MOP Ends 2-day Peace Talks with Senatorial Aspirants, Youth Wing Leaders

(From left) CDC Chairman Mulbah Morlu, Otis Kruah, Senator Darius Dillon and MacDella Cooper lit candles for peace

By Tina S. Mehnpaine and J. Lisa Lumeh

Ahead of the senatorial election scheduled for December 8, 2020, Messengers of Peace Liberia (MOP) in partnership with the Monrovia City Corporation (MCC), have successfully concluded a two-day ‘Peace Talks’ with senatorial aspirants, youth-wing leaders from political parties, civil society organizations educational and youth-based organizations.

Held under the theme, “Shaping Peace Together by Igniting Dialogue for Peaceful Elections” 500 youths gathered at the Monrovia City Hall on December 1 & 2, 2020 to affix their signatures to remain calm and peaceful before and after the senatorial elections.

In her Peace Talk message, MOP Executive Director Gwendolyn Myers recalled that before Liberia’s 14 years of civil crisis, the country was one of the most peaceful nations. “Liberia was one of the most peaceful nations on earth.  If we forget about our past, tradition, respect for human dignity and tolerance, then we’ll lose the peace we already have. We need to vote for senators that will guarantee peace,” she advised.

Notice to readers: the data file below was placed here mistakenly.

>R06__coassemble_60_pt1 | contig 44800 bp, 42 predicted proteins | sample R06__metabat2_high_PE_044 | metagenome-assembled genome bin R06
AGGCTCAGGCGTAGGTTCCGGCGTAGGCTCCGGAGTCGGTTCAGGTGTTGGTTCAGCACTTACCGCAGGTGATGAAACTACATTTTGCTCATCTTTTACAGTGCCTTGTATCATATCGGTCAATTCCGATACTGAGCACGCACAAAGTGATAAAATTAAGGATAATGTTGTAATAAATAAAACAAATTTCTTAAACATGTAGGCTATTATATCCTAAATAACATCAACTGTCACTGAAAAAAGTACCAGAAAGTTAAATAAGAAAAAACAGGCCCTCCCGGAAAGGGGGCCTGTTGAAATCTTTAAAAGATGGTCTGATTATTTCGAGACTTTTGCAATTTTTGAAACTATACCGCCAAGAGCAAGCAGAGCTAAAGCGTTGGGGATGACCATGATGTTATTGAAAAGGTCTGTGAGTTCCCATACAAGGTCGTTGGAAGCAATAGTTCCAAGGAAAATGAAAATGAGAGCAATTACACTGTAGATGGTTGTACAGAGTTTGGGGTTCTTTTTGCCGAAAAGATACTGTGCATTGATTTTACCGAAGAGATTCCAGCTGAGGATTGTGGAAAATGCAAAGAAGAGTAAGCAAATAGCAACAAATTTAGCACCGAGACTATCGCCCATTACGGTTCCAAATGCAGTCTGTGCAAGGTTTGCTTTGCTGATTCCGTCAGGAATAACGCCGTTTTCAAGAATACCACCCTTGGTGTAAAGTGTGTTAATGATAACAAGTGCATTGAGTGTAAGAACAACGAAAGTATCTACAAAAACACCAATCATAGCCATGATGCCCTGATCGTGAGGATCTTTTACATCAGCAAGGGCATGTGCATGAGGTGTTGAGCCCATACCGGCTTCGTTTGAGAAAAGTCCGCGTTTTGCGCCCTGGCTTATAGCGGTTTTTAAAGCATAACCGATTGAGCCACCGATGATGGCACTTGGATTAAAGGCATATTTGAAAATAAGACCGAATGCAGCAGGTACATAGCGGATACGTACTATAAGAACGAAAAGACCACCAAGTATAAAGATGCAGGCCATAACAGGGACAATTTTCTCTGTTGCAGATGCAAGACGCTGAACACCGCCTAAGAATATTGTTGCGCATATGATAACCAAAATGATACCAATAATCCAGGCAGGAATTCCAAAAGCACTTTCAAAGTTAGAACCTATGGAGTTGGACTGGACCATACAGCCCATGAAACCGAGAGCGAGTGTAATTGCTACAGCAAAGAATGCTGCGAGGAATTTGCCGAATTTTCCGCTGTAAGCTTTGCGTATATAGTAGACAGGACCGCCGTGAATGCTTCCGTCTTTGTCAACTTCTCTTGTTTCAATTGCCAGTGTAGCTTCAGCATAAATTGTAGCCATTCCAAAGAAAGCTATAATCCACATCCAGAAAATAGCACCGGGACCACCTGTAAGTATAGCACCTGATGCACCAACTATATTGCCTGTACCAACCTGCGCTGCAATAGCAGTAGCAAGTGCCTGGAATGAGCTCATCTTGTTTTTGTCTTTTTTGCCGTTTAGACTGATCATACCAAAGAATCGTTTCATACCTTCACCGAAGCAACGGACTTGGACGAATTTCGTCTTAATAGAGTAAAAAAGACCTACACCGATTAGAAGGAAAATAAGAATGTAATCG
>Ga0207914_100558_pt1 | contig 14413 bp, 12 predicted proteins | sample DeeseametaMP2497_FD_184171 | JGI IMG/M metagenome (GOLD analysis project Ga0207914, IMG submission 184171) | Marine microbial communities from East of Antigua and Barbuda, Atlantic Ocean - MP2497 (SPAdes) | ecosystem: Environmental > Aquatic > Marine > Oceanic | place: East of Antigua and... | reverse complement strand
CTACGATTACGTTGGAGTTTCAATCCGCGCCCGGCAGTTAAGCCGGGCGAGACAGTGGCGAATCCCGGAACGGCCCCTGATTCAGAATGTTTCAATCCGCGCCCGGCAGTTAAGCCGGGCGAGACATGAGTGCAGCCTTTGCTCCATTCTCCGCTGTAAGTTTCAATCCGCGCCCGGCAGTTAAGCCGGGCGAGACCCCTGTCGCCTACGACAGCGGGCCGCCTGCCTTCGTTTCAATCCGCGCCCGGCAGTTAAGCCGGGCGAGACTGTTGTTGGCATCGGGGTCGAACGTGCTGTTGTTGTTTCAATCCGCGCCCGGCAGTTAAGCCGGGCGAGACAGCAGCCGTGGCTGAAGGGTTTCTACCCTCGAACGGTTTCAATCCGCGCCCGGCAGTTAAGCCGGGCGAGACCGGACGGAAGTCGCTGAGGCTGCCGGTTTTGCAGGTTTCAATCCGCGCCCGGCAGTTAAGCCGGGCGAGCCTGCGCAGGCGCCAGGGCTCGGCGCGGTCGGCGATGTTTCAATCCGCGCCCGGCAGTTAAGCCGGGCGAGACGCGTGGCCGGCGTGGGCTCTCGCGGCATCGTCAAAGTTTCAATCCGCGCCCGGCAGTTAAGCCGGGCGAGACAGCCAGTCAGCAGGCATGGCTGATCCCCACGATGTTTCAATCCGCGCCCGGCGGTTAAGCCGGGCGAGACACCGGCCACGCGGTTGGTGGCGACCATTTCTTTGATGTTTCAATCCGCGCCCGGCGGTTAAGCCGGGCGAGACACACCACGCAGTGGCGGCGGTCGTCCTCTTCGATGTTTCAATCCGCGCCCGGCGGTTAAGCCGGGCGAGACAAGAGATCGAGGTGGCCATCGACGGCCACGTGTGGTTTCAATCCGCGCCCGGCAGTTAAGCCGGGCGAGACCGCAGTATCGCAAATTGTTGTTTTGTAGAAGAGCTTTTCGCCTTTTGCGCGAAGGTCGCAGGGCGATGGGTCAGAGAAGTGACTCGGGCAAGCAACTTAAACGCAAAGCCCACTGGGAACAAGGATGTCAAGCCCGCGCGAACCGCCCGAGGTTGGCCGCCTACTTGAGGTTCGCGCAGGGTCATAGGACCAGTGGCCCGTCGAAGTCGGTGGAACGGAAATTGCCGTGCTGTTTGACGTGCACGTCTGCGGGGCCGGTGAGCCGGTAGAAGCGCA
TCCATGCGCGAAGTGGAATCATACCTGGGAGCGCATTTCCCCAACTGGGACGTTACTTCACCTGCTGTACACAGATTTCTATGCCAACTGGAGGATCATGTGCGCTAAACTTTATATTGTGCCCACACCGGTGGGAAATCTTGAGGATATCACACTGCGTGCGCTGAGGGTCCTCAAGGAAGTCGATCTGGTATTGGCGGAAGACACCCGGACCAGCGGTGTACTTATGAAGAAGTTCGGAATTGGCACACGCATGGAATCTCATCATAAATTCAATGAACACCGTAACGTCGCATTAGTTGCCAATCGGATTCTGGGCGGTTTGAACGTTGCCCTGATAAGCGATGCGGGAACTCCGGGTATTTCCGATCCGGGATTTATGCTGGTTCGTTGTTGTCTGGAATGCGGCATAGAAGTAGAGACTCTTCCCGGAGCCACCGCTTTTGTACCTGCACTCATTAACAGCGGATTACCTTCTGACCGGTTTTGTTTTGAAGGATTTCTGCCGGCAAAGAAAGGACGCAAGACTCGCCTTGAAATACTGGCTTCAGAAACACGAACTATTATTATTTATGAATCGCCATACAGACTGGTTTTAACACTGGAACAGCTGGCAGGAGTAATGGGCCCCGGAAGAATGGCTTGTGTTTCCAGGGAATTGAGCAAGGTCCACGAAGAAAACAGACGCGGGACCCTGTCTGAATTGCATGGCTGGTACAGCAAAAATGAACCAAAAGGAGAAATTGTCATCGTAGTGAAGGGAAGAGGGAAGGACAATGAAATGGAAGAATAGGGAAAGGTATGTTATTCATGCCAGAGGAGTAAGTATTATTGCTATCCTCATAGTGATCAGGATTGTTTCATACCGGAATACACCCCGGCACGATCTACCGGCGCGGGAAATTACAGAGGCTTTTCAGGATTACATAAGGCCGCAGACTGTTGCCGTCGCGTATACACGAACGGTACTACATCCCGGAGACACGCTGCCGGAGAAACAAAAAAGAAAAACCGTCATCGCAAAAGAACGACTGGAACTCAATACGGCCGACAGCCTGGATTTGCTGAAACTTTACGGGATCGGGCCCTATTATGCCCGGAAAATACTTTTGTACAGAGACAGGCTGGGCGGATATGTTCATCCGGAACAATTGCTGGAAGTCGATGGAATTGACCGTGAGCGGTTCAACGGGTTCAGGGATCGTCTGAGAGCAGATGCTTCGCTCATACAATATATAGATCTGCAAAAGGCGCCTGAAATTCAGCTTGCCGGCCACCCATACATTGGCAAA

She named “hate, fear and greed” as the root causes of conflict in our society. “Young people must learn to overcome these unhealthy human behavior and attributes,” Myers said.

According to Myers, young people have tremendous potential that could be unleashed for peace.  “All of us have the responsibility to ensure we live up to that potential. I am very proud to see young people from different political affiliations marching together for peace.”

A heated session followed, moderated by Clarence of OK FM, in which senatorial aspirants and political parties’ chairpersons were asked to share with youth strategies they’ve put in place to respond to threats within their parties.

In his response, incumbent Senator Darius Dillon called on young people to disengage from acts that will jeopardize the peace and security of the country. “I commit to peace. We should never ever compromise peace or engage in acts that will jeopardize the stability of our country.”